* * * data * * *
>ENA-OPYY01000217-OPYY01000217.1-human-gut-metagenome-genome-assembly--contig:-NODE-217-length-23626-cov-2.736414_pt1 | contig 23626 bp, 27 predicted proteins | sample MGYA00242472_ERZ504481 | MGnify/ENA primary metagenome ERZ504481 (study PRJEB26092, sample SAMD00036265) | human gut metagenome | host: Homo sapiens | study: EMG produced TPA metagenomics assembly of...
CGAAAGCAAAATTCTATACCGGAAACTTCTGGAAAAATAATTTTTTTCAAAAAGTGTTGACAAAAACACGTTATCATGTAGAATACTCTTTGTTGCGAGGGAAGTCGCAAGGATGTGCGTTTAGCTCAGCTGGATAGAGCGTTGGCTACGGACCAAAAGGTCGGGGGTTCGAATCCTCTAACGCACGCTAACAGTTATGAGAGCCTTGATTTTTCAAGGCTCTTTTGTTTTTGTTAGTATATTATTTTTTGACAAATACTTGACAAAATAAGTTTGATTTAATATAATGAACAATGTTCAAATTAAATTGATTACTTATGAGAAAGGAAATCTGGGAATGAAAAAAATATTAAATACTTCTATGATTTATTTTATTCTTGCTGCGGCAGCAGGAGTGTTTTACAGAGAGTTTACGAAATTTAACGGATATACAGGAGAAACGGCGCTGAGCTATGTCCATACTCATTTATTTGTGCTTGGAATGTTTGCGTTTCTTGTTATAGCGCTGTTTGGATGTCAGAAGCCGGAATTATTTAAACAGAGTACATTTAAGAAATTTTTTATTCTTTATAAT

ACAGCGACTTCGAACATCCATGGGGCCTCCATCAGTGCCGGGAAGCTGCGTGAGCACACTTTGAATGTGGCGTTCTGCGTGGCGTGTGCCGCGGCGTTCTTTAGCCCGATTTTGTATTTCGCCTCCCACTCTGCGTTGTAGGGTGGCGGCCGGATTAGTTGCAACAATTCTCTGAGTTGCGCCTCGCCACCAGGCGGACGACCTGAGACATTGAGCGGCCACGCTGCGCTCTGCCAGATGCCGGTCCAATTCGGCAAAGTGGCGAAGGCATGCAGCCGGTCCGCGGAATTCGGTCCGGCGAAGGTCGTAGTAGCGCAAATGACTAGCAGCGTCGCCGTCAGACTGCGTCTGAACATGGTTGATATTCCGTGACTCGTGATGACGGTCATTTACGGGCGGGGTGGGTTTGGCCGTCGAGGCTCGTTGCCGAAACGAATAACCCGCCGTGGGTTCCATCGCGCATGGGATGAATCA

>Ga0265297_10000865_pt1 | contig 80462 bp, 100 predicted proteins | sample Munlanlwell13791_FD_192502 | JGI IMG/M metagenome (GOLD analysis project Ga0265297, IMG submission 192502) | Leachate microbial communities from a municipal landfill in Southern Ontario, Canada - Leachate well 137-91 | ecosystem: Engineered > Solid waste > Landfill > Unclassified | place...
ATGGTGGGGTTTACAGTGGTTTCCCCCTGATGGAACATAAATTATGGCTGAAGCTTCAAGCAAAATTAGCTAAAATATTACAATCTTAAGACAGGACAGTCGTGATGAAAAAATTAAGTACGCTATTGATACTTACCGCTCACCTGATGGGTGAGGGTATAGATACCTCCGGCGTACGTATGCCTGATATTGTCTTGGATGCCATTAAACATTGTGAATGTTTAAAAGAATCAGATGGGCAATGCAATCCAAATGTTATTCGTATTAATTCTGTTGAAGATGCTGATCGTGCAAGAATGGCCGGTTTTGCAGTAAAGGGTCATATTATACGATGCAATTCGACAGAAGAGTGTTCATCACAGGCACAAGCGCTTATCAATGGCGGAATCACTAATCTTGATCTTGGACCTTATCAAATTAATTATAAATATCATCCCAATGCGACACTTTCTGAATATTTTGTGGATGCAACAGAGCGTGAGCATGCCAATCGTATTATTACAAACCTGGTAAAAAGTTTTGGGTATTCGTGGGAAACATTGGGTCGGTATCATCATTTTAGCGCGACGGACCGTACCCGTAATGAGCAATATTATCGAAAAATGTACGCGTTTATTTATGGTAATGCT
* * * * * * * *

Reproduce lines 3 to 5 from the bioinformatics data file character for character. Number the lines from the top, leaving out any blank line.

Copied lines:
ACAGCGACTTCGAACATCCATGGGGCCTCCATCAGTGCCGGGAAGCTGCGTGAGCACACTTTGAATGTGGCGTTCTGCGTGGCGTGTGCCGCGGCGTTCTTTAGCCCGATTTTGTATTTCGCCTCCCACTCTGCGTTGTAGGGTGGCGGCCGGATTAGTTGCAACAATTCTCTGAGTTGCGCCTCGCCACCAGGCGGACGACCTGAGACATTGAGCGGCCACGCTGCGCTCTGCCAGATGCCGGTCCAATTCGGCAAAGTGGCGAAGGCATGCAGCCGGTCCGCGGAATTCGGTCCGGCGAAGGTCGTAGTAGCGCAAATGACTAGCAGCGTCGCCGTCAGACTGCGTCTGAACATGGTTGATATTCCGTGACTCGTGATGACGGTCATTTACGGGCGGGGTGGGTTTGGCCGTCGAGGCTCGTTGCCGAAACGAATAACCCGCCGTGGGTTCCATCGCGCATGGGATGAATCA

>Ga0265297_10000865_pt1 | contig 80462 bp, 100 predicted proteins | sample Munlanlwell13791_FD_192502 | JGI IMG/M metagenome (GOLD analysis project Ga0265297, IMG submission 192502) | Leachate microbial communities from a municipal landfill in Southern Ontario, Canada - Leachate well 137-91 | ecosystem: Engineered > Solid waste > Landfill > Unclassified | place...
ATGGTGGGGTTTACAGTGGTTTCCCCCTGATGGAACATAAATTATGGCTGAAGCTTCAAGCAAAATTAGCTAAAATATTACAATCTTAAGACAGGACAGTCGTGATGAAAAAATTAAGTACGCTATTGATACTTACCGCTCACCTGATGGGTGAGGGTATAGATACCTCCGGCGTACGTATGCCTGATATTGTCTTGGATGCCATTAAACATTGTGAATGTTTAAAAGAATCAGATGGGCAATGCAATCCAAATGTTATTCGTATTAATTCTGTTGAAGATGCTGATCGTGCAAGAATGGCCGGTTTTGCAGTAAAGGGTCATATTATACGATGCAATTCGACAGAAGAGTGTTCATCACAGGCACAAGCGCTTATCAATGGCGGAATCACTAATCTTGATCTTGGACCTTATCAAATTAATTATAAATATCATCCCAATGCGACACTTTCTGAATATTTTGTGGATGCAACAGAGCGTGAGCATGCCAATCGTATTATTACAAACCTGGTAAAAAGTTTTGGGTATTCGTGGGAAACATTGGGTCGGTATCATCATTTTAGCGCGACGGACCGTACCCGTAATGAGCAATATTATCGAAAAATGTACGCGTTTATTTATGGTAATGCT